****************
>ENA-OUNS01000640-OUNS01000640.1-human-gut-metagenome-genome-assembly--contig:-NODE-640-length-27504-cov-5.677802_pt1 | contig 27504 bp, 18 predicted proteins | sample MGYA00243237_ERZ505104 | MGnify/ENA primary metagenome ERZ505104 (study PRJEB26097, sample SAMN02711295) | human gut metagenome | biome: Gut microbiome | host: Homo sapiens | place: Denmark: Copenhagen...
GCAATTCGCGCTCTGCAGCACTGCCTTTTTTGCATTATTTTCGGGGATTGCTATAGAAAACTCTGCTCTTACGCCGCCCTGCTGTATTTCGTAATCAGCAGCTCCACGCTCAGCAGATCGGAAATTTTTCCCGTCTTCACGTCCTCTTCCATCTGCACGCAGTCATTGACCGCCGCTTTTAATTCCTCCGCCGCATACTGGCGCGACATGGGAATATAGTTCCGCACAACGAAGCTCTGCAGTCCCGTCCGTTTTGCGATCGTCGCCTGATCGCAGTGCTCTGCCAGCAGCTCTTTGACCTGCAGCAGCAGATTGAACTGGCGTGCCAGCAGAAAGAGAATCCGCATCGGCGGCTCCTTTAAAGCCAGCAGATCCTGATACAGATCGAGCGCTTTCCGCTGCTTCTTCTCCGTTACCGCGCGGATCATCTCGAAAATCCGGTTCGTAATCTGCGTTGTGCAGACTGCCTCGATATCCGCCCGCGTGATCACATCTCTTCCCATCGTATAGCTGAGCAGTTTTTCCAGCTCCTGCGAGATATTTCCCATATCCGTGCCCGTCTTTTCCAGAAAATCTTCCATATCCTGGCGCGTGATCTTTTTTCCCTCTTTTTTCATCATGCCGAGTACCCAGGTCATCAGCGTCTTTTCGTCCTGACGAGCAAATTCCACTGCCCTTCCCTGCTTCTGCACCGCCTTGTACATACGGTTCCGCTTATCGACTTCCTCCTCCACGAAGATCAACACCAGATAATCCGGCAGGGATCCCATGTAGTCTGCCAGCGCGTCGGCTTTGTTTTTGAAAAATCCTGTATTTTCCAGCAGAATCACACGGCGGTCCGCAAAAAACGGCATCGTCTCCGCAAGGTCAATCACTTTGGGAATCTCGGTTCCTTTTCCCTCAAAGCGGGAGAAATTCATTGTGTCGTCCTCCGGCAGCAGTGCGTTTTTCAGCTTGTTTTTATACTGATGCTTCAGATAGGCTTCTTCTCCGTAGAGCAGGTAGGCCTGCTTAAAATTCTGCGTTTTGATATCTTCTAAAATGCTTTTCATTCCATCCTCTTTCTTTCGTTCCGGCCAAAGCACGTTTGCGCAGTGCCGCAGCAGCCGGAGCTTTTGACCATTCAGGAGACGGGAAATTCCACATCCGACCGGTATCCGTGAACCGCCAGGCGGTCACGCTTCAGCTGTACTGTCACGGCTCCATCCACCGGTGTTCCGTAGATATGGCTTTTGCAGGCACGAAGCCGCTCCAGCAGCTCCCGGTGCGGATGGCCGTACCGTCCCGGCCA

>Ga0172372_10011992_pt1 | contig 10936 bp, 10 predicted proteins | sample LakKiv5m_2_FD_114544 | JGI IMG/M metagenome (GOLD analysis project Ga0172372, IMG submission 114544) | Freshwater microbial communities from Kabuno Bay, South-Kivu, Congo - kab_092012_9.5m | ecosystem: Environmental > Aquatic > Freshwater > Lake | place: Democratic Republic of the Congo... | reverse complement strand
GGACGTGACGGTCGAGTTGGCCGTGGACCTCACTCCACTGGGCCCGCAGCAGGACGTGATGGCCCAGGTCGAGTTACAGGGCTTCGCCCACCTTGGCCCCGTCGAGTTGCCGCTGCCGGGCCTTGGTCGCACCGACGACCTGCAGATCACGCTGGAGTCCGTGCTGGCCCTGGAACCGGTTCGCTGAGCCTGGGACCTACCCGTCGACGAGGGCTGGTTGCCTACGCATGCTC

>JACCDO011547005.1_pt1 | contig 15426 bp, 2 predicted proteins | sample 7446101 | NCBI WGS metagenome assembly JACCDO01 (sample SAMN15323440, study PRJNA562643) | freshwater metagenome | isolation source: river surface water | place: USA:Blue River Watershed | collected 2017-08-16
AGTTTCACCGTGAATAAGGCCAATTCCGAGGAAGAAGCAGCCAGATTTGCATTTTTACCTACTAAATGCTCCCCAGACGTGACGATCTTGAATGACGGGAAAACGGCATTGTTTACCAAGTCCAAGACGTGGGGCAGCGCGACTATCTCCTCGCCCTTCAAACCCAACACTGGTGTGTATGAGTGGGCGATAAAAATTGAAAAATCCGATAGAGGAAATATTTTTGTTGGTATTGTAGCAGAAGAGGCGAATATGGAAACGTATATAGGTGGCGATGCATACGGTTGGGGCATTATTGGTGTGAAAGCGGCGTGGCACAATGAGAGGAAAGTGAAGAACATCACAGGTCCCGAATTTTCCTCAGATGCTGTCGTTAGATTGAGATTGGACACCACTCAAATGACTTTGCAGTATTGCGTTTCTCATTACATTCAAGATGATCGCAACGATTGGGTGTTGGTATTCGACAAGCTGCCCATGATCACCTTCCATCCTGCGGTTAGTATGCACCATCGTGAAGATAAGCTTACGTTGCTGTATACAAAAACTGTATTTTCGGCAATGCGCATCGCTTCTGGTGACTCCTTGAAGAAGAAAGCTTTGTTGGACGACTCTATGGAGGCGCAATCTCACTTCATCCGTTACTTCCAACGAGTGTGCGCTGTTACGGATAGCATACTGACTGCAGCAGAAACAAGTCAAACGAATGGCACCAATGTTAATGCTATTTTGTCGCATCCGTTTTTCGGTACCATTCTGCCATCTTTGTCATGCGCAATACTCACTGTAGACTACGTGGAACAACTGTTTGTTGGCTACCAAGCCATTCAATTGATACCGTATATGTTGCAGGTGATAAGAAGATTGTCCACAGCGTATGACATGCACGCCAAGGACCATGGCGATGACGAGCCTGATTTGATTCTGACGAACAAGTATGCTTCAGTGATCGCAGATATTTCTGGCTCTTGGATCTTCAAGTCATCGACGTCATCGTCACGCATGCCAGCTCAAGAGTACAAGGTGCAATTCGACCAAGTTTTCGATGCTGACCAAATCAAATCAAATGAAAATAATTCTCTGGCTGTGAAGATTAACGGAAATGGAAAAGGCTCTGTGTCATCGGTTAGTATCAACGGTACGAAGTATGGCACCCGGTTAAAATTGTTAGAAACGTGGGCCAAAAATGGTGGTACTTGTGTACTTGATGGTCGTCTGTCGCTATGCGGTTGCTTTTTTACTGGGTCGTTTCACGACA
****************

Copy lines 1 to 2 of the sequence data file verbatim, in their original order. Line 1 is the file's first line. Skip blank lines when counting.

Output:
>ENA-OUNS01000640-OUNS01000640.1-human-gut-metagenome-genome-assembly--contig:-NODE-640-length-27504-cov-5.677802_pt1 | contig 27504 bp, 18 predicted proteins | sample MGYA00243237_ERZ505104 | MGnify/ENA primary metagenome ERZ505104 (study PRJEB26097, sample SAMN02711295) | human gut metagenome | biome: Gut microbiome | host: Homo sapiens | place: Denmark: Copenhagen...
GCAATTCGCGCTCTGCAGCACTGCCTTTTTTGCATTATTTTCGGGGATTGCTATAGAAAACTCTGCTCTTACGCCGCCCTGCTGTATTTCGTAATCAGCAGCTCCACGCTCAGCAGATCGGAAATTTTTCCCGTCTTCACGTCCTCTTCCATCTGCACGCAGTCATTGACCGCCGCTTTTAATTCCTCCGCCGCATACTGGCGCGACATGGGAATATAGTTCCGCACAACGAAGCTCTGCAGTCCCGTCCGTTTTGCGATCGTCGCCTGATCGCAGTGCTCTGCCAGCAGCTCTTTGACCTGCAGCAGCAGATTGAACTGGCGTGCCAGCAGAAAGAGAATCCGCATCGGCGGCTCCTTTAAAGCCAGCAGATCCTGATACAGATCGAGCGCTTTCCGCTGCTTCTTCTCCGTTACCGCGCGGATCATCTCGAAAATCCGGTTCGTAATCTGCGTTGTGCAGACTGCCTCGATATCCGCCCGCGTGATCACATCTCTTCCCATCGTATAGCTGAGCAGTTTTTCCAGCTCCTGCGAGATATTTCCCATATCCGTGCCCGTCTTTTCCAGAAAATCTTCCATATCCTGGCGCGTGATCTTTTTTCCCTCTTTTTTCATCATGCCGAGTACCCAGGTCATCAGCGTCTTTTCGTCCTGACGAGCAAATTCCACTGCCCTTCCCTGCTTCTGCACCGCCTTGTACATACGGTTCCGCTTATCGACTTCCTCCTCCACGAAGATCAACACCAGATAATCCGGCAGGGATCCCATGTAGTCTGCCAGCGCGTCGGCTTTGTTTTTGAAAAATCCTGTATTTTCCAGCAGAATCACACGGCGGTCCGCAAAAAACGGCATCGTCTCCGCAAGGTCAATCACTTTGGGAATCTCGGTTCCTTTTCCCTCAAAGCGGGAGAAATTCATTGTGTCGTCCTCCGGCAGCAGTGCGTTTTTCAGCTTGTTTTTATACTGATGCTTCAGATAGGCTTCTTCTCCGTAGAGCAGGTAGGCCTGCTTAAAATTCTGCGTTTTGATATCTTCTAAAATGCTTTTCATTCCATCCTCTTTCTTTCGTTCCGGCCAAAGCACGTTTGCGCAGTGCCGCAGCAGCCGGAGCTTTTGACCATTCAGGAGACGGGAAATTCCACATCCGACCGGTATCCGTGAACCGCCAGGCGGTCACGCTTCAGCTGTACTGTCACGGCTCCATCCACCGGTGTTCCGTAGATATGGCTTTTGCAGGCACGAAGCCGCTCCAGCAGCTCCCGGTGCGGATGGCCGTACCGTCCCGGCCA